The county consultants, Bruce Adelson and Tony Sissons, worked on redistricting back in 2000, when the Justice Department rejected Arizona’s district lines in 2000.

Normally, the Justice Department has favored lines that will create a district with a 50 percent to 55 percent minority population. Such a district can often elect a minority candidate.

The just-released census figures show that the population in Martin’s north-county dominated District 1 is 8 percent Hispanic and 2 percent American Indian.

Pastor’s, south-county dominated District 2 is 29 percent Hispanic and 4 percent Native American.

Dawson’s south-county dominated District 3 is 18 percent Hispanic and 15 percent Native American, since it includes all of the San Carlos Apache Reservation.

The county redistricting consultants said any plan that dilutes these percentages of minority voters would likely wave red flags under the noses of the ultimate Justice Department reviewers.

The impact on minority voters will likely take precedence over ensuring districts each have the same population. Judges have accepted districts with population variances as great as 10 percent. In theory, each supervisor district should have 17,866 residents, which means Pastor’s district has 4 percent too few, Dawson’s district has almost 3 percent too many and Martin’s district has 1 percent too many.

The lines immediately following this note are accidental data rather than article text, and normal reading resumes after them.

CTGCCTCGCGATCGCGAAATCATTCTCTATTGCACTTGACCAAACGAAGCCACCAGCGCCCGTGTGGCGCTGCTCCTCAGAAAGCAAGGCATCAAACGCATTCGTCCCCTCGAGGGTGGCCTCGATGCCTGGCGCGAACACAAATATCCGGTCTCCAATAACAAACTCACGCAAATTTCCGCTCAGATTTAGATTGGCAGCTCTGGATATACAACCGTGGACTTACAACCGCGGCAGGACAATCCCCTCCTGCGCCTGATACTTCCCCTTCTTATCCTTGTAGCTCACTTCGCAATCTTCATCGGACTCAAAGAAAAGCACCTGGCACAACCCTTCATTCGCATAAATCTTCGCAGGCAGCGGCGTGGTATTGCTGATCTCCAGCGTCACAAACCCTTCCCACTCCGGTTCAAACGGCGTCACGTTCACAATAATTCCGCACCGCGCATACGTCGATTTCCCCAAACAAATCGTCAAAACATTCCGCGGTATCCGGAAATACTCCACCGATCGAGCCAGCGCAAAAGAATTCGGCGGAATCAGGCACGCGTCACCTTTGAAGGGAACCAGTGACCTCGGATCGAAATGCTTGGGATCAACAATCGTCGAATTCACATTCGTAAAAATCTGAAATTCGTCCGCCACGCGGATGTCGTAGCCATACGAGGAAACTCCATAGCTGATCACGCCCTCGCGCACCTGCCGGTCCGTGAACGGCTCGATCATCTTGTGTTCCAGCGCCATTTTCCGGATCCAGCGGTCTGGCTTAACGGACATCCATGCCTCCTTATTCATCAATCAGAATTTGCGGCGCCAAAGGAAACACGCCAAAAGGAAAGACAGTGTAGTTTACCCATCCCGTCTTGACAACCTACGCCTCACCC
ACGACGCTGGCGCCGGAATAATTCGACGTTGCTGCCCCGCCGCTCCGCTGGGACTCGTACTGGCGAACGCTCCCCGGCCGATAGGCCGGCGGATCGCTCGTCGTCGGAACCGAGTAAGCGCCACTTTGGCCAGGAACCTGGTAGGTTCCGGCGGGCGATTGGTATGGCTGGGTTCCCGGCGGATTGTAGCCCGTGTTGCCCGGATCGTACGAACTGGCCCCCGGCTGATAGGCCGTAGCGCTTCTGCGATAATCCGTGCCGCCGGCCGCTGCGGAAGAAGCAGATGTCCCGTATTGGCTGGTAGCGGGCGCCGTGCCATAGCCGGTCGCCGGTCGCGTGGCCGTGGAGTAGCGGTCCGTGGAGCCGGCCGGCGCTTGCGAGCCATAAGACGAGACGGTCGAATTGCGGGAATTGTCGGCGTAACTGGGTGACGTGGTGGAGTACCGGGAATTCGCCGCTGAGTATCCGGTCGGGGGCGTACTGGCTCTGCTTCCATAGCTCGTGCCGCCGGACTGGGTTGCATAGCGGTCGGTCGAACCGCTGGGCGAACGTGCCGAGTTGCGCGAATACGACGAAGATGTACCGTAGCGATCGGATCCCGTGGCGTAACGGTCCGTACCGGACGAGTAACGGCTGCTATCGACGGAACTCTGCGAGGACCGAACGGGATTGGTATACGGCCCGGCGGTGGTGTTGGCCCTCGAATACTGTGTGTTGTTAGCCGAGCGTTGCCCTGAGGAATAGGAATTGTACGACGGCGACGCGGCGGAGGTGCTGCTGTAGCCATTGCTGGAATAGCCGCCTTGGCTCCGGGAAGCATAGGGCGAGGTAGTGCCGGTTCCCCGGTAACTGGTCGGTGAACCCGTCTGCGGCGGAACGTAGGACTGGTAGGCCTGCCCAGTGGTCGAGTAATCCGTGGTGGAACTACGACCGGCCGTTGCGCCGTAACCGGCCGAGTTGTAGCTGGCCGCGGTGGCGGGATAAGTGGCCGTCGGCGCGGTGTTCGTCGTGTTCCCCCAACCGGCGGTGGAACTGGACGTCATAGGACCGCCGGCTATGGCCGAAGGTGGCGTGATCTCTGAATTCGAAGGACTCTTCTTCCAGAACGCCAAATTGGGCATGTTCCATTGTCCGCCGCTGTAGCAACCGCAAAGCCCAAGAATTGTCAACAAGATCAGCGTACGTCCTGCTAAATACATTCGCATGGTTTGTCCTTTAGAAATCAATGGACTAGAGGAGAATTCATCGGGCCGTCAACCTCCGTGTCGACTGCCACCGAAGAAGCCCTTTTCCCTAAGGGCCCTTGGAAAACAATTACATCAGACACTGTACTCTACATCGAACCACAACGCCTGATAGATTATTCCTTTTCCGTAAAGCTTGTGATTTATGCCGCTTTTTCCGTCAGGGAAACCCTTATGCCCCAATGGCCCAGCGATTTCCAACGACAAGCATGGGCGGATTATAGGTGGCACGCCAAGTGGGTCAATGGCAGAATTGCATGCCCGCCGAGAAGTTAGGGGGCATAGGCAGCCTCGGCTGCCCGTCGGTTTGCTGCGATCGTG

So on the face of it, line drawers could balance out population by small shifts in the line that would move some voters from Dawson’s district to Pastor’s, without upsetting the Justice Department or disturbing the dominance of southern Gila County.

However, other possibilities may emerge as the redistricting committee fiddles with computerized maps that allow them to instantly calculate populations and minority percentages whenever they move a district line.

For instance, the existing district lines split up the Hispanic population in the Globe and Winkelman area between Pastor’s and Dawson’s districts. As a result, District 3 is 25 percent Hispanic and District 2 is 17 percent Hispanic.

In addition, Dawson’s district includes the entire San Carlos Apache Reservation, which means that Native Americans comprise one-third of the population.

But suppose you concentrated the Hispanic voters in one district, giving those minority voters close to the 55 percent target the Justice Department often seeks.

That could create a new swing district that would include both the San Carlos and the Tonto Apache Reservation, with a population base that would lean north.

That sort of calculation will likely dominate the deliberations of the redistricting committee in the weeks and months to come.